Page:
2

"누구예요?"

In the following question/use of 누구, I was wondering several things:

  1. Why do we not use the subject marking particle 가 next to 누구? My understanding is that 누구 is not considered a subject in this instance, but if 누구 is not the subject then what is the subject of "누구예요?"

  2. In this example "누가 제인이에요?", the subject marking particle is used, so I'm curious why it is not used in "누구예요?".

As ever, thank you!

1

누구예요 can't have subject marker (-가) because -가 is not compatible with -예요. Consider the basic form:

X는/X가 Y예요. = X is Y.

E.g.,

[이 책]은 [제 거]예요. / [이 책]이 [제 거]예요.

Here, X is the subject. In English, Y is called "predicative complement (PC)" (보어) - not sure if it's also how Y is called in official Korean grammar, but you can see that it's clearly not the subject. As a result, you cannot attach -(이/가) and -예요 to the same word, because the word cannot be subject and PC at the same time.

In the question "누구예요?", subject is omitted and inferred by context - most likely something like "그 사람" (that person). So the question is basically,

A: (그 사람은) X다. -> (change X to 누구) -> (그 사람은) 누구예요?

Of course you can do it the other way:

B: X가 그 사람이다. -> (change X to 누구) -> 누가 그 사람이예요?

In English, they can be both translated as "Who is that person?" or something similar, but A is asking you to describe the person ("Who is he?" "Oh he's my brother."), while B is asking you to identify who is the particular person ("We found the CCTV footage of him." "Who is that person?" "The second one at the top.")

0

This answer may not be 100% airtight, but I think it will help. Consider that 누구가/누가 will be used when the person (누구) is volitionally doing something, or is being differentiated/located.

In "누구예요?" the verb is 이다, basically meaning "to be" or "is." There's no action taken by that person in order to "be," and that person is not being differentiated from anyone else here (you're already referring to a particular person, if not explicitly then by context; there are no doubts about to which person you are referring, only doubts about some information about them).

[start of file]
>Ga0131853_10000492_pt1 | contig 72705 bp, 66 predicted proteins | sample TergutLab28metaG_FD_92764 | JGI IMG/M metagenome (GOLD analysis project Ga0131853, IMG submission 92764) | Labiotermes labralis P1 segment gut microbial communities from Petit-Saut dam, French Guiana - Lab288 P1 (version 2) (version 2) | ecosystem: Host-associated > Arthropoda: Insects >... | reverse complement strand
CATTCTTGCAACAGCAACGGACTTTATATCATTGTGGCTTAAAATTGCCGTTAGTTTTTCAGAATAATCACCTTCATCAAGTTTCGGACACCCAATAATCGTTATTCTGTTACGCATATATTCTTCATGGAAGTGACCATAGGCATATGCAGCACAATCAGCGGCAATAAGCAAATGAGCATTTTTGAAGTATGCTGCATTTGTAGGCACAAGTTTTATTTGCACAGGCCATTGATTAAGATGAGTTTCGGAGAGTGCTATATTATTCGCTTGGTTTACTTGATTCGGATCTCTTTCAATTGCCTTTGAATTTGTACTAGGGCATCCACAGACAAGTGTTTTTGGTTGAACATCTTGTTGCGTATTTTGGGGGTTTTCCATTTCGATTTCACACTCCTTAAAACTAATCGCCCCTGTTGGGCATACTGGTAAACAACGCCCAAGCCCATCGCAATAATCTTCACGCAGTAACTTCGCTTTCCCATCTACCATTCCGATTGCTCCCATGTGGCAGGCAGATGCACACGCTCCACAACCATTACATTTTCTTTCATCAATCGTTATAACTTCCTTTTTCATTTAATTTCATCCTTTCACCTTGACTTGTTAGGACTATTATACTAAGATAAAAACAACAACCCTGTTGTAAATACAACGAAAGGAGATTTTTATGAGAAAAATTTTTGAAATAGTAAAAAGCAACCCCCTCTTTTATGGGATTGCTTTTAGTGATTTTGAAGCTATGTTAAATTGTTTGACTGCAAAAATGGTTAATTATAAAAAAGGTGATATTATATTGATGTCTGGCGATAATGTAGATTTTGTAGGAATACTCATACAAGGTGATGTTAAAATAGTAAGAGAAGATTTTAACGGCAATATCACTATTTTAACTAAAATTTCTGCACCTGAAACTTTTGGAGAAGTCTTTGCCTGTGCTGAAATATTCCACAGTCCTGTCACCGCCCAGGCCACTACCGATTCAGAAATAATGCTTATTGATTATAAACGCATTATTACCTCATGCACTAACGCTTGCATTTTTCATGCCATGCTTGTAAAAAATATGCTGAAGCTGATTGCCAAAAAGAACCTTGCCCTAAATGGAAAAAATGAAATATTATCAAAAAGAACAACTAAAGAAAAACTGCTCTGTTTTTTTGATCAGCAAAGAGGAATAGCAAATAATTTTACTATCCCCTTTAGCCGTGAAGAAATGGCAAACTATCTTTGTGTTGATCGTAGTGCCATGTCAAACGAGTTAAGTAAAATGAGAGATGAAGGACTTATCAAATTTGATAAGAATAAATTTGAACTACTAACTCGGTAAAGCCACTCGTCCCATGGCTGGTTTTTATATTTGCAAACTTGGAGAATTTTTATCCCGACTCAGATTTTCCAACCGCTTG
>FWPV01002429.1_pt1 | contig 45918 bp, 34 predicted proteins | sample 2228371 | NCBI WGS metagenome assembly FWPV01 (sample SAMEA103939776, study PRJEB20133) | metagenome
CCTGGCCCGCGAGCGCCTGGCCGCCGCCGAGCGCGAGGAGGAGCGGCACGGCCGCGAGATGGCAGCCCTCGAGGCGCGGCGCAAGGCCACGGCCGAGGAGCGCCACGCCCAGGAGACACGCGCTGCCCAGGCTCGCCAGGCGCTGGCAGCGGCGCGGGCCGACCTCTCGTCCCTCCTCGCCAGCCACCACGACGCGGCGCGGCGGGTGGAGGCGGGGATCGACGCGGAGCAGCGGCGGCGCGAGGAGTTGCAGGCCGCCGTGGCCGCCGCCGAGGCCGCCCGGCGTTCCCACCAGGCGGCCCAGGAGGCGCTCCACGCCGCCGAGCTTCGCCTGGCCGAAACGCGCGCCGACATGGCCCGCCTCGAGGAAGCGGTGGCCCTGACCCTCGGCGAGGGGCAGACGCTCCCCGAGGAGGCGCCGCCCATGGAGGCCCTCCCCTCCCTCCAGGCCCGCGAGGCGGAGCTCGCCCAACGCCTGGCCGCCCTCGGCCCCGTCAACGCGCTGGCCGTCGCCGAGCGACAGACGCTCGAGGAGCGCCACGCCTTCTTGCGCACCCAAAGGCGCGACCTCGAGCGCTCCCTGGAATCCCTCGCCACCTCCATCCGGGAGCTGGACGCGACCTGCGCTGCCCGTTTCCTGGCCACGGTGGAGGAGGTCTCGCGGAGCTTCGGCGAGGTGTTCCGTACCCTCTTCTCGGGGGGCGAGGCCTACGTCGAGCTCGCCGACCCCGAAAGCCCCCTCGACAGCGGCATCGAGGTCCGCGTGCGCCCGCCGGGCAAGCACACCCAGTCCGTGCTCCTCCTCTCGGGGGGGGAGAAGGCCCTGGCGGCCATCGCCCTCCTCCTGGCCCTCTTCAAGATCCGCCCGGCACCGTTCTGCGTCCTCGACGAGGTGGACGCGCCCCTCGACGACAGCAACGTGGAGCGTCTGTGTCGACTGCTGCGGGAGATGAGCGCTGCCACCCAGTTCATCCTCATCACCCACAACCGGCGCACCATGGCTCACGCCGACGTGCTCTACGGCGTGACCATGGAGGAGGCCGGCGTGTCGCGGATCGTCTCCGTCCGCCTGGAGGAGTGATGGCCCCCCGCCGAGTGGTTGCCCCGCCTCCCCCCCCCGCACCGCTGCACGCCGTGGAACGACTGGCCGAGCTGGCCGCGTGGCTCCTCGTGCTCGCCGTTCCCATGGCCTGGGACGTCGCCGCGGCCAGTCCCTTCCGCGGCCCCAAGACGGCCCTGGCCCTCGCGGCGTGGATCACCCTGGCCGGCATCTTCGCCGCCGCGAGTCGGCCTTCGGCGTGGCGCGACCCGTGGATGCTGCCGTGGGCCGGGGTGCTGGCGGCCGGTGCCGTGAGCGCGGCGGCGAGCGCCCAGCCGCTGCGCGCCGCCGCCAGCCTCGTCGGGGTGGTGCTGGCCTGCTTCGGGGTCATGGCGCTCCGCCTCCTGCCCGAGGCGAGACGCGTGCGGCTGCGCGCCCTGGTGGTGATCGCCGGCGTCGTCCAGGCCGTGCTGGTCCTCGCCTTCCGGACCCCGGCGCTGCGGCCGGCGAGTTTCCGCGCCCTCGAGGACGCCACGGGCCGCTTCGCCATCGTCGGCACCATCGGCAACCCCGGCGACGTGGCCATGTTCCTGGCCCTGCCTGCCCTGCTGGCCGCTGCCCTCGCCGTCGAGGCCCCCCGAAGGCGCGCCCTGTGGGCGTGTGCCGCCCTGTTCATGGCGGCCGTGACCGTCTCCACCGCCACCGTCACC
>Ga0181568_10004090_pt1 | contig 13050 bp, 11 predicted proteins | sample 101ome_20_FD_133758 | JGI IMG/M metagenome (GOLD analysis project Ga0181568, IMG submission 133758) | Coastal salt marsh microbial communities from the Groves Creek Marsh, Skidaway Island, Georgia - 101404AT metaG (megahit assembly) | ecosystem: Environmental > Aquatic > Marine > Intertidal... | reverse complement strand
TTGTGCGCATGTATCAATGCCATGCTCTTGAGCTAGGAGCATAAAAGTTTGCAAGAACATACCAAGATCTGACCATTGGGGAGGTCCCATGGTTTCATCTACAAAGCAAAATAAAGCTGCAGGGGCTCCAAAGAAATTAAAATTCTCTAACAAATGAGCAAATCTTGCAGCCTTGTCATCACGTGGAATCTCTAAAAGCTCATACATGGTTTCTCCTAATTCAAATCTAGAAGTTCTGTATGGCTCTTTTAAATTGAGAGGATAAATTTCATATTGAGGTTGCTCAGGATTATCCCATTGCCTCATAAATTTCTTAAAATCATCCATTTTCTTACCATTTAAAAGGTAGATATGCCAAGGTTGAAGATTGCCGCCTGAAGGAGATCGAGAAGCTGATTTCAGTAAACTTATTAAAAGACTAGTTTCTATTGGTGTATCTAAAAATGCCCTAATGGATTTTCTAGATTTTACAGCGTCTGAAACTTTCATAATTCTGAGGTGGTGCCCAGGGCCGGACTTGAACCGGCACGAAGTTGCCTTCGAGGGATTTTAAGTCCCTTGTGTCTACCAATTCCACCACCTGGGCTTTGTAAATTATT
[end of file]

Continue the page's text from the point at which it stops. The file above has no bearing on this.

너 누구야? -- Who are you?

저 사람 누구예요? -- Who is that person over there?

누가 마틴이에요? -- Who (meaning, which person) is Martin?

누가 책을 샀어? -- Who bought the book?

누가 훔쳤어. -- Somebody stole it.

누가 그 사람이에요? -- Who (meaning, which person) is that person (that you just told me a story about, or some such context)?

So again, in the first two examples, the person I'm asking about is clear. And there's no volitional action taking place.

In the next four examples, there is either a volitional action taken by someone, or I'm trying to differentiate/locate a particular person.

0

1.

Why do we not use the subject marking particle 가 next to 누구?

  • This is because 누구 is not a subject in this case.

My understanding is that 누구 is not considered a subject in this instance,

  • Yes, your understanding is correct.

but if 누구 is not the subject then what is the subject of "누구예요?"

  • The subject is unspecified in this sentence thus it depends on the context.
  • Suppose I was walking down the road with one dude and he says hi to a lady I haven't met before. Then I can ask him "누구에요?" - "Who is she?". The subject is implicit but is clear from the context.

2.

In this example "누가 제인이에요?", the subject marking particle is used, so I'm curious why it is not used in "누구예요?".

  • The sentence "누구에요?" is deliberately skipping the subject.
  • If you want to specify the subject explicitly in the sentence you can go by:
    • "누가 누구에요?" - "누구가 누구에요?" - "Who is who?"
    • "그 여자는 누구에요?" - "Who is the lady?"
    • "당신은 누구에요?" - "Who are you?"
    • "내가 누구에요?" - "Who am I?"

Your Answer

By clicking “Post Your Answer”, you agree to our terms of service, privacy policy and cookie policy

Not the answer you're looking for? Browse other questions tagged or ask your own question.